The DFSG, a promise to our users
Every once in a while, there is an argument in the debian-legal mailing list: a particular package was rejected because its license didn’t comply with the DFSG, and someone asks for Debian to relax its interpretation of the DFSG. This package, they say, is very important and useful, and the Social Contract states that users are our priority, and, after all, the DFSG are only guidelines and can be skipped every once in a while. I don’t subscribe to this line of thinking.
The DFSG are not only a set of “features” the license of a work must have to consider that work “free”: they are a list of promises to our users about what they will be able to do with everything they receive from us. For example, when DFSG#2 says that “the license must allow modifications and derived works, and must allow them to be distributed under the same terms as the license of the original software”, this means to our users: “everything you get from Debian you’ll be authorized to modify, and then give your modified copy to anyone under the same terms as when you received your copy”.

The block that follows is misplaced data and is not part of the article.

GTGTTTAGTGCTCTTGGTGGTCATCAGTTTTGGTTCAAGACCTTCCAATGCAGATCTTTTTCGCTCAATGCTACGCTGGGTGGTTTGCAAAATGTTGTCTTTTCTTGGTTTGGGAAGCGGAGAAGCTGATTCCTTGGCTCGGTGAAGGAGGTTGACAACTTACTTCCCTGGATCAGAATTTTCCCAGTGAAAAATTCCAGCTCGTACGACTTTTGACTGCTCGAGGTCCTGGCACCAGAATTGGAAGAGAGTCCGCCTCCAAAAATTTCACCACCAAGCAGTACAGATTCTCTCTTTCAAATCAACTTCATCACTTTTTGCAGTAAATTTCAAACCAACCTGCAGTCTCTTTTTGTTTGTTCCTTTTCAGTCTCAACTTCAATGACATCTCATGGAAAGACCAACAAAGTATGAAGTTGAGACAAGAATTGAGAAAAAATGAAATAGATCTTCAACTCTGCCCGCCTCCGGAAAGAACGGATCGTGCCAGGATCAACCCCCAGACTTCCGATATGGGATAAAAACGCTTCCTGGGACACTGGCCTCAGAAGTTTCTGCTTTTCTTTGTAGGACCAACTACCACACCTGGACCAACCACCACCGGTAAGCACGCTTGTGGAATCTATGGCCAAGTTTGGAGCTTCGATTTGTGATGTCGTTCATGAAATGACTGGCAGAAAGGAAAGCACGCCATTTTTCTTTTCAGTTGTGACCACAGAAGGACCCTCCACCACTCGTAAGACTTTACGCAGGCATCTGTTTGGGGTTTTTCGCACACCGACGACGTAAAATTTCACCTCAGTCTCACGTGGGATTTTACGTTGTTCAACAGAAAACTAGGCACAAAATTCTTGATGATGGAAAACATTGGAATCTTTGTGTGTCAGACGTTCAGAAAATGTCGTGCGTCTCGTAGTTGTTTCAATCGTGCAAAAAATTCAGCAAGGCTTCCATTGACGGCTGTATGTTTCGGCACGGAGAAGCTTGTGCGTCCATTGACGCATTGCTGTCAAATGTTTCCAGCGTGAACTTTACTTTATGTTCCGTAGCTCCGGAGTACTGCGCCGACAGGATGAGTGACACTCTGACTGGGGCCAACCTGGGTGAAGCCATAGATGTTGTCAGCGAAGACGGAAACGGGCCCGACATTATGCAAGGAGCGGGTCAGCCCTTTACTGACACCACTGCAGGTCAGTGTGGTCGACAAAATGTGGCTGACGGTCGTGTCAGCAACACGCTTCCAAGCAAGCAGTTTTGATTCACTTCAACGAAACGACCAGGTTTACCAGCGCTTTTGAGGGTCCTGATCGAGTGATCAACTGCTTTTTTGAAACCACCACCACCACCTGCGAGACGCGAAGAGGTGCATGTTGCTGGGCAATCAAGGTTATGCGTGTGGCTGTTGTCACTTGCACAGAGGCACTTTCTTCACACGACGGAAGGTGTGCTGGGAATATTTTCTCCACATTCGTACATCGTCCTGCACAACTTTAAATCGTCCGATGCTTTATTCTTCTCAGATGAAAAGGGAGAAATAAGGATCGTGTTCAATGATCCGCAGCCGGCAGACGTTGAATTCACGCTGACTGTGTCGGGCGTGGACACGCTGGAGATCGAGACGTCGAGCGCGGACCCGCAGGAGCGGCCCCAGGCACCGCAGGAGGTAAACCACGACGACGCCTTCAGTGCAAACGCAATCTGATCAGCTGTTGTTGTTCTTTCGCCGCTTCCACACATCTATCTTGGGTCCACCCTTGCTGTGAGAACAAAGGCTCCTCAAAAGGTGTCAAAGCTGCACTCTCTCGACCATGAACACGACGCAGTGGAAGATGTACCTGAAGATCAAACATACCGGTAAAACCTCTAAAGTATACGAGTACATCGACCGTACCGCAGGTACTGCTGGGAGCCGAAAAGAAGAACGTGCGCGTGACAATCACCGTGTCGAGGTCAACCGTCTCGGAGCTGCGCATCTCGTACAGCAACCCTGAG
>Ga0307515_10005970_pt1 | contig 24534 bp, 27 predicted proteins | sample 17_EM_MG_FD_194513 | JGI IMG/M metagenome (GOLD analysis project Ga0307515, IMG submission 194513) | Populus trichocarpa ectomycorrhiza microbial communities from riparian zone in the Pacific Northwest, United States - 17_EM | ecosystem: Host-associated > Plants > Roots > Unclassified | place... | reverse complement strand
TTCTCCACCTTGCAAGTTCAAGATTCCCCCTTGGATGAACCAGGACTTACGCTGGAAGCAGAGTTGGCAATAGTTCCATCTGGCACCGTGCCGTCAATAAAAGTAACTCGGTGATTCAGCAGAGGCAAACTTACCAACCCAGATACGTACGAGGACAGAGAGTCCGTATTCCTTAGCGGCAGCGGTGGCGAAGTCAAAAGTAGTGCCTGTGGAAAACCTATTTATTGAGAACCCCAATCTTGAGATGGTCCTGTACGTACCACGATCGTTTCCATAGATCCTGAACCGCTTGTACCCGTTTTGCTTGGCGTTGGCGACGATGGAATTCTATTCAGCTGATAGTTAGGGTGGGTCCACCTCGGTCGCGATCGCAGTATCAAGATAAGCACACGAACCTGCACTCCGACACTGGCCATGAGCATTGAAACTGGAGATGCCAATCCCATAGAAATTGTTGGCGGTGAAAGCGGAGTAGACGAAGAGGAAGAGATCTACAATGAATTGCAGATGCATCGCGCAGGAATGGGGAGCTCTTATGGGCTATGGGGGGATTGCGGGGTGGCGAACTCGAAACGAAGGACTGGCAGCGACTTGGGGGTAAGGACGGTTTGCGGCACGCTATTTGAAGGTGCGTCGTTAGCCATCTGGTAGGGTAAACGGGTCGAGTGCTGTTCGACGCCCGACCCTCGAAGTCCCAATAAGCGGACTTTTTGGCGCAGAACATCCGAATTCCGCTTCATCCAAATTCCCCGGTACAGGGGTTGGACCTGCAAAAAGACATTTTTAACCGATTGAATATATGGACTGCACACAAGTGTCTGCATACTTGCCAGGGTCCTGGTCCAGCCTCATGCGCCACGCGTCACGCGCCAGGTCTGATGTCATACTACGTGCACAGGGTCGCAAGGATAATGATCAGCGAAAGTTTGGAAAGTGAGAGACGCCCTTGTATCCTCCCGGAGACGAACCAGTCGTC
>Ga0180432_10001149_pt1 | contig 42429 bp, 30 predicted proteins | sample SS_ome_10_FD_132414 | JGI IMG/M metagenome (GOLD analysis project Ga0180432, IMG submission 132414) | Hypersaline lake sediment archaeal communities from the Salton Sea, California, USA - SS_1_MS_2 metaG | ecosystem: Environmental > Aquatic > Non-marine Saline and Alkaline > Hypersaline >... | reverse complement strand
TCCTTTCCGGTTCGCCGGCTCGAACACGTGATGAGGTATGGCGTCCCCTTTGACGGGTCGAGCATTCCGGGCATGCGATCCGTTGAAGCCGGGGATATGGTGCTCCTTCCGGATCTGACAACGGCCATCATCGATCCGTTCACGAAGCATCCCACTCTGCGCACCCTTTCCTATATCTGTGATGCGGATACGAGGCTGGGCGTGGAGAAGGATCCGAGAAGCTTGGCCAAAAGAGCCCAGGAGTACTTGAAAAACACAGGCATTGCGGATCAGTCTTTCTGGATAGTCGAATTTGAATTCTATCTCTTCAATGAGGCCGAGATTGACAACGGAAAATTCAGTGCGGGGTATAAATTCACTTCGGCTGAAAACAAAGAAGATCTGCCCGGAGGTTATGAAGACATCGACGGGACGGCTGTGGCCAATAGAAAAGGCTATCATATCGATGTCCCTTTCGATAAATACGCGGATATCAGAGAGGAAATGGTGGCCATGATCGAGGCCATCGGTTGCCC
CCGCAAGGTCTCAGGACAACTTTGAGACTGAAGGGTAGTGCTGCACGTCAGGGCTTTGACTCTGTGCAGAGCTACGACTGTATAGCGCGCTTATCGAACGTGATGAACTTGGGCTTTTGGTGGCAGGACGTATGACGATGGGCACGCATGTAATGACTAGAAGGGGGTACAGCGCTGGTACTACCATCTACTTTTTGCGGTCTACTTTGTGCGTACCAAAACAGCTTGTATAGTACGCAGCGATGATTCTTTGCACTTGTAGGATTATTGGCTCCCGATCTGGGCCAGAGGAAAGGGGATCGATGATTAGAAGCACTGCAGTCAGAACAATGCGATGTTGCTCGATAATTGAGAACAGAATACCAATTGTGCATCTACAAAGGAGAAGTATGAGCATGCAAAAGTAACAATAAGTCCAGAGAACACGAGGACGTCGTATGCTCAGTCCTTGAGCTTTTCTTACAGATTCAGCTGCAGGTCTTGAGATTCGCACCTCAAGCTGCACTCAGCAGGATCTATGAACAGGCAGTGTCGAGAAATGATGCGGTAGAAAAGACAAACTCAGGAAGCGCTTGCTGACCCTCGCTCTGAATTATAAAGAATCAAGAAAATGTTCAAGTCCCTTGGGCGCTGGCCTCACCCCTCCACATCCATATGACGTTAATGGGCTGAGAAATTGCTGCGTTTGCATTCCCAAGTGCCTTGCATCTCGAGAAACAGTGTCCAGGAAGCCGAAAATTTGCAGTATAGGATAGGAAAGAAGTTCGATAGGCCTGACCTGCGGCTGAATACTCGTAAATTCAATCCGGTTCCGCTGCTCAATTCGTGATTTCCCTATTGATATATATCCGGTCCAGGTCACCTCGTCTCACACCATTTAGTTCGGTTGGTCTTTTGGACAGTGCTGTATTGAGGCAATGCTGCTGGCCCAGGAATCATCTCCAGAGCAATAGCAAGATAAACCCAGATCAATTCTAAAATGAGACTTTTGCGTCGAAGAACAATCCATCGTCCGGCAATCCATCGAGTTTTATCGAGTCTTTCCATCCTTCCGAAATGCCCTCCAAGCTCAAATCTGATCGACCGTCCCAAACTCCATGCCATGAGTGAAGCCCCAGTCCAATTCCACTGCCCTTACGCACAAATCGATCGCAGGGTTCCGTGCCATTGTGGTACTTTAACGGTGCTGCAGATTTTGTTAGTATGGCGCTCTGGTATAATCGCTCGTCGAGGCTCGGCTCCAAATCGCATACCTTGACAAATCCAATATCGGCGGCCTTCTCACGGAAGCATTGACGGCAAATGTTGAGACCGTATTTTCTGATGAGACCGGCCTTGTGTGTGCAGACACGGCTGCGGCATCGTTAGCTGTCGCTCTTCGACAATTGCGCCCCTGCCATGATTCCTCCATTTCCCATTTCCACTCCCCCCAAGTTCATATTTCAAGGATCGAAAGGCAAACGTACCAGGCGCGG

That’s why when someone says “the DFSG are just guidelines, we can bypass them just for this very useful package” it would not be proper to actually do it, as we would not be living up to our own promises.
This post was not triggered by any particular event; I just wanted to write something not containing a doctored photo or a joke :-)